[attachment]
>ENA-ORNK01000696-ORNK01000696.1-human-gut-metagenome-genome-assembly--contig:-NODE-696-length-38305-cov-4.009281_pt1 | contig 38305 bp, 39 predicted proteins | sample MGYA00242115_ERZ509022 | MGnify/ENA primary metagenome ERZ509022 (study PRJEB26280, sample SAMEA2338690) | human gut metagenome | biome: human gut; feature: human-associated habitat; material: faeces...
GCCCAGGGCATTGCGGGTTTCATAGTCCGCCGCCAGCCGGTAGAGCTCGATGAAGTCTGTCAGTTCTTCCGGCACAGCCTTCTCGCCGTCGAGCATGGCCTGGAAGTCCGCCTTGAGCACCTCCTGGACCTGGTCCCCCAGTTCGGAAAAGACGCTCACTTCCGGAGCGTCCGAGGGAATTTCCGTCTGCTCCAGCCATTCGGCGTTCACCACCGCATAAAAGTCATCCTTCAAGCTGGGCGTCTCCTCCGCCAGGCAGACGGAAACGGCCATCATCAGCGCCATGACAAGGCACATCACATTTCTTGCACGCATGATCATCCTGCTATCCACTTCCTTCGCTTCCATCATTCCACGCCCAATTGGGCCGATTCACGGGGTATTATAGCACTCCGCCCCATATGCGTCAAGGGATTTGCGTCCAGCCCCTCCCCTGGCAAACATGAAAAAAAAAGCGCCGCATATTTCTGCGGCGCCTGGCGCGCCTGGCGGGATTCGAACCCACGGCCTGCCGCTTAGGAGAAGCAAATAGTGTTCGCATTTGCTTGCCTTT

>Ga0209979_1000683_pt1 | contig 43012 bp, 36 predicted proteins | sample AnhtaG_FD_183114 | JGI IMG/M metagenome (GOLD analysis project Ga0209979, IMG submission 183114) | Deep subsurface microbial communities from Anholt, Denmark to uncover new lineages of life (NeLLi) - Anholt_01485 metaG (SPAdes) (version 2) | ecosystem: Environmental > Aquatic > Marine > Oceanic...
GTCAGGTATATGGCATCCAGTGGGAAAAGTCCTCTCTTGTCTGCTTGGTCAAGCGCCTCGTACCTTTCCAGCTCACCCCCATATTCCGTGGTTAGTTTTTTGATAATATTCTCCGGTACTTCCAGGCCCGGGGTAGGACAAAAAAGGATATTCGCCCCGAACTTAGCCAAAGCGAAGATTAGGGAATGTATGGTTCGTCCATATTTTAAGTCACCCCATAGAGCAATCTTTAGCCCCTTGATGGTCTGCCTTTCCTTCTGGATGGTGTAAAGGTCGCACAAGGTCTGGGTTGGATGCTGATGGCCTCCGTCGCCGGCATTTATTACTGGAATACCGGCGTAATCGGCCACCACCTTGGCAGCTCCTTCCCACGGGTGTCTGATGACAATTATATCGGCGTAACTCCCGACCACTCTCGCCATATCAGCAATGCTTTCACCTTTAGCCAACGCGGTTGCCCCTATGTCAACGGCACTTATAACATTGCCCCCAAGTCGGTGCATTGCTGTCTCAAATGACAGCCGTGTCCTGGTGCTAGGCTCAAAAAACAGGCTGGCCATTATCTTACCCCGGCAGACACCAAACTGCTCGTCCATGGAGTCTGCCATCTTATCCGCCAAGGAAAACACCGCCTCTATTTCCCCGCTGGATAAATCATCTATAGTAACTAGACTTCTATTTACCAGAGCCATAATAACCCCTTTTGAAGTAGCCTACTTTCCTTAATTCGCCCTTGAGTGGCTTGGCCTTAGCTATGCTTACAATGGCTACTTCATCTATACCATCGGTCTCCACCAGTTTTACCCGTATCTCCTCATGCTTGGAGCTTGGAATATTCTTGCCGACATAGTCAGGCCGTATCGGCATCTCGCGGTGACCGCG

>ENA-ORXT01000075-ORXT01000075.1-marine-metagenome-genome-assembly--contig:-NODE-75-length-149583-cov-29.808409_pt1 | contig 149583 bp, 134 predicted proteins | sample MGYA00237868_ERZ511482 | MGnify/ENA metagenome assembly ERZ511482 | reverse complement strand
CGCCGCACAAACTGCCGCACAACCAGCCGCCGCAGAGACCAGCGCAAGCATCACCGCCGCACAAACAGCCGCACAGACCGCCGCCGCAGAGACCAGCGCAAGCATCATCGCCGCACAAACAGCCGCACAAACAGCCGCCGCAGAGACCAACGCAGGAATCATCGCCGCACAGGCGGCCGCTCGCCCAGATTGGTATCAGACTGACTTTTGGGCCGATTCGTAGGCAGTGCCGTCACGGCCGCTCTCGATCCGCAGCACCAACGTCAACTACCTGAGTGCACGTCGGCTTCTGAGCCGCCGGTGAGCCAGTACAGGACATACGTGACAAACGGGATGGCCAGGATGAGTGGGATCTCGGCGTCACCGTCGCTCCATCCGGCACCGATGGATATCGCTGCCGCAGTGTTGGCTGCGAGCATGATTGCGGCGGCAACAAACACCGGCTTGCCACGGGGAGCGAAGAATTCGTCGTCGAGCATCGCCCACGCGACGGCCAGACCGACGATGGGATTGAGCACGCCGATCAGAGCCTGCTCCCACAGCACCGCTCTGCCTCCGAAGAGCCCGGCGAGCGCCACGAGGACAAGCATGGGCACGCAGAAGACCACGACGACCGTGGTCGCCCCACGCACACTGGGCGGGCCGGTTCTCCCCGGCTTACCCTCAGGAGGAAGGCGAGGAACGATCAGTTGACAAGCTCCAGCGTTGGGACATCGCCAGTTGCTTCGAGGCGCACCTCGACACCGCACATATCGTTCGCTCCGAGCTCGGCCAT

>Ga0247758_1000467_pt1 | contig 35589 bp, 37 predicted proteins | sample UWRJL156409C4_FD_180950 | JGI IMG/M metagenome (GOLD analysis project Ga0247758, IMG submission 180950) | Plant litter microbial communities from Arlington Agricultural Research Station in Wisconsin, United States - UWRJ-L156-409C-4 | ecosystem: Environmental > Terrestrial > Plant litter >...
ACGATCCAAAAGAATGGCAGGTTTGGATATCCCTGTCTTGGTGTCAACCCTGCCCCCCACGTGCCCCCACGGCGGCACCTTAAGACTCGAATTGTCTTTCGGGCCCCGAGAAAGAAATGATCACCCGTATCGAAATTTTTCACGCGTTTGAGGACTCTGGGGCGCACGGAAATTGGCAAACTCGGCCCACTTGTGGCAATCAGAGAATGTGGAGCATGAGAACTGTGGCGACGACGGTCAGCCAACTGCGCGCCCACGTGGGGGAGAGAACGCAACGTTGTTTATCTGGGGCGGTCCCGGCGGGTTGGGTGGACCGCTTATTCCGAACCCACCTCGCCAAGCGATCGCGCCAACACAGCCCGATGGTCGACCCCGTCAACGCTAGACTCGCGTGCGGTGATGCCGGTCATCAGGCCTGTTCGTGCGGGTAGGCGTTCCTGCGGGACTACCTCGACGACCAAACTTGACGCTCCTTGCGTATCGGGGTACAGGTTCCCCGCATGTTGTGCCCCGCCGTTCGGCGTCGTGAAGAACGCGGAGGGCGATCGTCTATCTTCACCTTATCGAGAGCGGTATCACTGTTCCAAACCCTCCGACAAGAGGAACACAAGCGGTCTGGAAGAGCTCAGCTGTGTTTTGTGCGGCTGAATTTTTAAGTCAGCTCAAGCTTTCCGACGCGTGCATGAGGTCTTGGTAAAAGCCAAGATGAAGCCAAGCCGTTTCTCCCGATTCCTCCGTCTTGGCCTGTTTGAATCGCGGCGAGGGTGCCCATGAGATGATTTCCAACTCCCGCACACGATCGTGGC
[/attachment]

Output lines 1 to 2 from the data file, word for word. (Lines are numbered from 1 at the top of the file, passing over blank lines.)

>ENA-ORNK01000696-ORNK01000696.1-human-gut-metagenome-genome-assembly--contig:-NODE-696-length-38305-cov-4.009281_pt1 | contig 38305 bp, 39 predicted proteins | sample MGYA00242115_ERZ509022 | MGnify/ENA primary metagenome ERZ509022 (study PRJEB26280, sample SAMEA2338690) | human gut metagenome | biome: human gut; feature: human-associated habitat; material: faeces...
GCCCAGGGCATTGCGGGTTTCATAGTCCGCCGCCAGCCGGTAGAGCTCGATGAAGTCTGTCAGTTCTTCCGGCACAGCCTTCTCGCCGTCGAGCATGGCCTGGAAGTCCGCCTTGAGCACCTCCTGGACCTGGTCCCCCAGTTCGGAAAAGACGCTCACTTCCGGAGCGTCCGAGGGAATTTCCGTCTGCTCCAGCCATTCGGCGTTCACCACCGCATAAAAGTCATCCTTCAAGCTGGGCGTCTCCTCCGCCAGGCAGACGGAAACGGCCATCATCAGCGCCATGACAAGGCACATCACATTTCTTGCACGCATGATCATCCTGCTATCCACTTCCTTCGCTTCCATCATTCCACGCCCAATTGGGCCGATTCACGGGGTATTATAGCACTCCGCCCCATATGCGTCAAGGGATTTGCGTCCAGCCCCTCCCCTGGCAAACATGAAAAAAAAAGCGCCGCATATTTCTGCGGCGCCTGGCGCGCCTGGCGGGATTCGAACCCACGGCCTGCCGCTTAGGAGAAGCAAATAGTGTTCGCATTTGCTTGCCTTT